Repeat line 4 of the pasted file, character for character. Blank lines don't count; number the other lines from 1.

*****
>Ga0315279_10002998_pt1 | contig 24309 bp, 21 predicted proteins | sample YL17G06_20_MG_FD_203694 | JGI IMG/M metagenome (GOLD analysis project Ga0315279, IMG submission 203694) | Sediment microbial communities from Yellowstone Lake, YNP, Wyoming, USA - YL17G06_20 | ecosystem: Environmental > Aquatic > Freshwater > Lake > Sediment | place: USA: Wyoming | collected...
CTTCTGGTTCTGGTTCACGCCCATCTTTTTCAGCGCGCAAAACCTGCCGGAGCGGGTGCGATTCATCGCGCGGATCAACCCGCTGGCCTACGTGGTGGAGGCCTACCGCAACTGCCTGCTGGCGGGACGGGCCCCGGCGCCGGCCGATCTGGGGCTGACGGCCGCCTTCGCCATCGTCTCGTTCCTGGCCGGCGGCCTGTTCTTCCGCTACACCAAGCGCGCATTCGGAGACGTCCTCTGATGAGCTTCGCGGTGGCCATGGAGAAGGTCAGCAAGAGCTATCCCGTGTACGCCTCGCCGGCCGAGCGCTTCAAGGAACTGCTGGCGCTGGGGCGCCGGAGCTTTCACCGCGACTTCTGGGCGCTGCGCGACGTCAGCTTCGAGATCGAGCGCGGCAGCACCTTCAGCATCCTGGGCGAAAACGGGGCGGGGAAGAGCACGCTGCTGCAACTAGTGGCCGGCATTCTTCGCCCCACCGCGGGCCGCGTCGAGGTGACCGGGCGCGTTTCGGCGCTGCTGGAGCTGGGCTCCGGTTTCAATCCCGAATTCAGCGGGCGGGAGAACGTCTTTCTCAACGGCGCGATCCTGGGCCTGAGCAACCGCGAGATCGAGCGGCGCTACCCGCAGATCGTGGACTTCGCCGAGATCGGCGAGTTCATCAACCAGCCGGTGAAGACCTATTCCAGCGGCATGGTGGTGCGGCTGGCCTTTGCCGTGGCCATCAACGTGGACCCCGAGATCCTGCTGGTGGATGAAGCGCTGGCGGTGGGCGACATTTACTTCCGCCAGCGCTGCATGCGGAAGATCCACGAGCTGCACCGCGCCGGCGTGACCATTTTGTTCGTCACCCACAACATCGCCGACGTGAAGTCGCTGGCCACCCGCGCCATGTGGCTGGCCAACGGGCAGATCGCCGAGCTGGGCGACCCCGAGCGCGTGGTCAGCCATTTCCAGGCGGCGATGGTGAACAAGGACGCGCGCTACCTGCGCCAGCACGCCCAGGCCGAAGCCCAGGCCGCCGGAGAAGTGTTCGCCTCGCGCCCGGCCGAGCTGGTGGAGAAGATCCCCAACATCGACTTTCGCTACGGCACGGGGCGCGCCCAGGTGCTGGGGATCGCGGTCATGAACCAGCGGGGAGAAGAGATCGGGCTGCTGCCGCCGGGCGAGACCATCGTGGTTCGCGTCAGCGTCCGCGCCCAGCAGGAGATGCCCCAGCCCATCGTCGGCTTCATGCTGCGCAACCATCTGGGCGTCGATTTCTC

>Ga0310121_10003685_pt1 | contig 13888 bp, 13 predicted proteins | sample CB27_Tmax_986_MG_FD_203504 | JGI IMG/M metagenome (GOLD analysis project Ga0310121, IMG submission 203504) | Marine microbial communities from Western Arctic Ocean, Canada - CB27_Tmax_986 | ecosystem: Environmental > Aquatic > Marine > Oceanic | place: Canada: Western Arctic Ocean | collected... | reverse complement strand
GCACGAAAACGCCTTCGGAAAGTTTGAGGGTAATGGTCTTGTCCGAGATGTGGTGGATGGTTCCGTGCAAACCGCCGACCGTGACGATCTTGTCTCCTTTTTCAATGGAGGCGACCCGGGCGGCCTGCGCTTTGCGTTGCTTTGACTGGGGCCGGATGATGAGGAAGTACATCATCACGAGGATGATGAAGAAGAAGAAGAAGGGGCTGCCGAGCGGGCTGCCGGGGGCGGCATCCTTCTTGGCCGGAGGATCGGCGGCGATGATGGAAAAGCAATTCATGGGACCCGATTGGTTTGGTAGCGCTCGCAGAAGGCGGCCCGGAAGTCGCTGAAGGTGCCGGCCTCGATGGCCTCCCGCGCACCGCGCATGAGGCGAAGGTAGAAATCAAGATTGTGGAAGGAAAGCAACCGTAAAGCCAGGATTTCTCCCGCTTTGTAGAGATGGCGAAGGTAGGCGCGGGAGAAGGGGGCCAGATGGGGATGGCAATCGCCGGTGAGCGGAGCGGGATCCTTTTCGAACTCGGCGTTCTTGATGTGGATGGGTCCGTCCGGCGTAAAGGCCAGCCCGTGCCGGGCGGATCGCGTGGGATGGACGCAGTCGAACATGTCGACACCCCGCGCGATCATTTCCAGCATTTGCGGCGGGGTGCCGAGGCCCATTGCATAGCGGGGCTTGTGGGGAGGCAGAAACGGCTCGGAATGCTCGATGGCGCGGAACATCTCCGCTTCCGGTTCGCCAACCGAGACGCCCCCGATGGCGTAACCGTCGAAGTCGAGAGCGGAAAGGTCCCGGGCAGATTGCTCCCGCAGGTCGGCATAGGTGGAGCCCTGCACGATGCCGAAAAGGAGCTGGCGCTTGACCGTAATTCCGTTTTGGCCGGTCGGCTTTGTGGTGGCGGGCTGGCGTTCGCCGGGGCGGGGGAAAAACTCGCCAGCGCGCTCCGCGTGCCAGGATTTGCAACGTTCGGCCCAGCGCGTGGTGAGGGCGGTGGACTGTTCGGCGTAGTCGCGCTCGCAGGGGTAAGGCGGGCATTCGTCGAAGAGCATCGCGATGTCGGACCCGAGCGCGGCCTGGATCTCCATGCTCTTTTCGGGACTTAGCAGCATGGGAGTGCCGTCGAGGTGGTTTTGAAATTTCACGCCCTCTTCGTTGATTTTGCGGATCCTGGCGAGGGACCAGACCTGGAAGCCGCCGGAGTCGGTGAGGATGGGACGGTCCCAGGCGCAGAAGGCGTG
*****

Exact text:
GCACGAAAACGCCTTCGGAAAGTTTGAGGGTAATGGTCTTGTCCGAGATGTGGTGGATGGTTCCGTGCAAACCGCCGACCGTGACGATCTTGTCTCCTTTTTCAATGGAGGCGACCCGGGCGGCCTGCGCTTTGCGTTGCTTTGACTGGGGCCGGATGATGAGGAAGTACATCATCACGAGGATGATGAAGAAGAAGAAGAAGGGGCTGCCGAGCGGGCTGCCGGGGGCGGCATCCTTCTTGGCCGGAGGATCGGCGGCGATGATGGAAAAGCAATTCATGGGACCCGATTGGTTTGGTAGCGCTCGCAGAAGGCGGCCCGGAAGTCGCTGAAGGTGCCGGCCTCGATGGCCTCCCGCGCACCGCGCATGAGGCGAAGGTAGAAATCAAGATTGTGGAAGGAAAGCAACCGTAAAGCCAGGATTTCTCCCGCTTTGTAGAGATGGCGAAGGTAGGCGCGGGAGAAGGGGGCCAGATGGGGATGGCAATCGCCGGTGAGCGGAGCGGGATCCTTTTCGAACTCGGCGTTCTTGATGTGGATGGGTCCGTCCGGCGTAAAGGCCAGCCCGTGCCGGGCGGATCGCGTGGGATGGACGCAGTCGAACATGTCGACACCCCGCGCGATCATTTCCAGCATTTGCGGCGGGGTGCCGAGGCCCATTGCATAGCGGGGCTTGTGGGGAGGCAGAAACGGCTCGGAATGCTCGATGGCGCGGAACATCTCCGCTTCCGGTTCGCCAACCGAGACGCCCCCGATGGCGTAACCGTCGAAGTCGAGAGCGGAAAGGTCCCGGGCAGATTGCTCCCGCAGGTCGGCATAGGTGGAGCCCTGCACGATGCCGAAAAGGAGCTGGCGCTTGACCGTAATTCCGTTTTGGCCGGTCGGCTTTGTGGTGGCGGGCTGGCGTTCGCCGGGGCGGGGGAAAAACTCGCCAGCGCGCTCCGCGTGCCAGGATTTGCAACGTTCGGCCCAGCGCGTGGTGAGGGCGGTGGACTGTTCGGCGTAGTCGCGCTCGCAGGGGTAAGGCGGGCATTCGTCGAAGAGCATCGCGATGTCGGACCCGAGCGCGGCCTGGATCTCCATGCTCTTTTCGGGACTTAGCAGCATGGGAGTGCCGTCGAGGTGGTTTTGAAATTTCACGCCCTCTTCGTTGATTTTGCGGATCCTGGCGAGGGACCAGACCTGGAAGCCGCCGGAGTCGGTGAGGATGGGACGGTCCCAGGCGCAGAAGGCGTG